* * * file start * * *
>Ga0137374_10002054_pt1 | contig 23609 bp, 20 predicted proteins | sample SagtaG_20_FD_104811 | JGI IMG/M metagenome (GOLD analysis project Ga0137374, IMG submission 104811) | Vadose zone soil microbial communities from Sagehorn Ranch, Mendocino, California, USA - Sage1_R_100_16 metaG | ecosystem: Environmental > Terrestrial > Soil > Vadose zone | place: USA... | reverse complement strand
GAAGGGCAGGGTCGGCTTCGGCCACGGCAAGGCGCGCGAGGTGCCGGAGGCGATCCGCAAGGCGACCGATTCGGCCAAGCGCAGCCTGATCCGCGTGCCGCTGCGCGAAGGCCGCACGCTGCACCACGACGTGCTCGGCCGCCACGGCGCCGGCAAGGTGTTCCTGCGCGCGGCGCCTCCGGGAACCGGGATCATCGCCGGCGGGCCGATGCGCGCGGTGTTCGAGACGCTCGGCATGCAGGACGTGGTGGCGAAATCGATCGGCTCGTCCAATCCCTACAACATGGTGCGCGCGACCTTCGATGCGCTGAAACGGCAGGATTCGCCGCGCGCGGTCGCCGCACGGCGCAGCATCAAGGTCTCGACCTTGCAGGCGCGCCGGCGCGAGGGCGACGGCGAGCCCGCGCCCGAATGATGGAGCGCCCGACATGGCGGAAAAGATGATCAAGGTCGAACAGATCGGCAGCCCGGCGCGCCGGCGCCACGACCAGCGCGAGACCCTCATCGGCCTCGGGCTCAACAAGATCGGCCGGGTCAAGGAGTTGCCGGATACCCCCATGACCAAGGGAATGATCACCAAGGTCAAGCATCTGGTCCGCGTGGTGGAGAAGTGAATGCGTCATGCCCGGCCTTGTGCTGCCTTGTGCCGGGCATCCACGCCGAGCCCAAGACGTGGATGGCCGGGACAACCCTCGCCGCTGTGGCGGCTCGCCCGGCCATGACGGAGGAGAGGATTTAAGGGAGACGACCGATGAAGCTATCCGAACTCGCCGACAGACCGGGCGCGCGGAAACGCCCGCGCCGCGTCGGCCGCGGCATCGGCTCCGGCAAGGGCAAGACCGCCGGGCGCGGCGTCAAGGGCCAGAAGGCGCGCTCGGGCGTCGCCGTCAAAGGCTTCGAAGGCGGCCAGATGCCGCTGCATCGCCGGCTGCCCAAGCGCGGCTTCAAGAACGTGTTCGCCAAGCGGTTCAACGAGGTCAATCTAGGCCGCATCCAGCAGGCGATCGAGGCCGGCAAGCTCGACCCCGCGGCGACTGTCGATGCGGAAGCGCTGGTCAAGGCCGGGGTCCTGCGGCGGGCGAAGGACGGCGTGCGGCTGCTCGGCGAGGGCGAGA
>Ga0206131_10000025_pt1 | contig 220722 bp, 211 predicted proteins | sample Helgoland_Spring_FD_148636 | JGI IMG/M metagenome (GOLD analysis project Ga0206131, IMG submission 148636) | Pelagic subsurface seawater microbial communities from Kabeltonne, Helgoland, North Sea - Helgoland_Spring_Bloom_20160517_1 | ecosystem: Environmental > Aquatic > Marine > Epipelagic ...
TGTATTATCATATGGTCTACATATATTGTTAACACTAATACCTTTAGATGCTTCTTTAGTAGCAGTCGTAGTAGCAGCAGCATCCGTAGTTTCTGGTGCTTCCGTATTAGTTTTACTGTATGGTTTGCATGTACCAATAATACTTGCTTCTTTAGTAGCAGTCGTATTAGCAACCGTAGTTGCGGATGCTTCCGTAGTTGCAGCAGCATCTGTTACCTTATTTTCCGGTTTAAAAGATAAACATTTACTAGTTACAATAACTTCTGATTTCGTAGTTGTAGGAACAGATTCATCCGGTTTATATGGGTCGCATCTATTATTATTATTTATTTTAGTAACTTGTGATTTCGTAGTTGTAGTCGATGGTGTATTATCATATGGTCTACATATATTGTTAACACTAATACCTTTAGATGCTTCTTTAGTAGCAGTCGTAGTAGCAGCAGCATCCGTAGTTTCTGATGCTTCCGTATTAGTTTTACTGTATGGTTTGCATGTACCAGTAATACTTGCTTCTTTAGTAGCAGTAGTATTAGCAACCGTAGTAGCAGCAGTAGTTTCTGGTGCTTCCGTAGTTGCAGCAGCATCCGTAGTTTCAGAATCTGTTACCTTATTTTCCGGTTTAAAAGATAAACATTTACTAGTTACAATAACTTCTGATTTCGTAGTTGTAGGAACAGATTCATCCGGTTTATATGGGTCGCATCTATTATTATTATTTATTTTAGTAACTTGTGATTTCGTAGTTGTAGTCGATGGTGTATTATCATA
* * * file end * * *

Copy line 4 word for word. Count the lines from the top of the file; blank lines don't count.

TGTATTATCATATGGTCTACATATATTGTTAACACTAATACCTTTAGATGCTTCTTTAGTAGCAGTCGTAGTAGCAGCAGCATCCGTAGTTTCTGGTGCTTCCGTATTAGTTTTACTGTATGGTTTGCATGTACCAATAATACTTGCTTCTTTAGTAGCAGTCGTATTAGCAACCGTAGTTGCGGATGCTTCCGTAGTTGCAGCAGCATCTGTTACCTTATTTTCCGGTTTAAAAGATAAACATTTACTAGTTACAATAACTTCTGATTTCGTAGTTGTAGGAACAGATTCATCCGGTTTATATGGGTCGCATCTATTATTATTATTTATTTTAGTAACTTGTGATTTCGTAGTTGTAGTCGATGGTGTATTATCATATGGTCTACATATATTGTTAACACTAATACCTTTAGATGCTTCTTTAGTAGCAGTCGTAGTAGCAGCAGCATCCGTAGTTTCTGATGCTTCCGTATTAGTTTTACTGTATGGTTTGCATGTACCAGTAATACTTGCTTCTTTAGTAGCAGTAGTATTAGCAACCGTAGTAGCAGCAGTAGTTTCTGGTGCTTCCGTAGTTGCAGCAGCATCCGTAGTTTCAGAATCTGTTACCTTATTTTCCGGTTTAAAAGATAAACATTTACTAGTTACAATAACTTCTGATTTCGTAGTTGTAGGAACAGATTCATCCGGTTTATATGGGTCGCATCTATTATTATTATTTATTTTAGTAACTTGTGATTTCGTAGTTGTAGTCGATGGTGTATTATCATA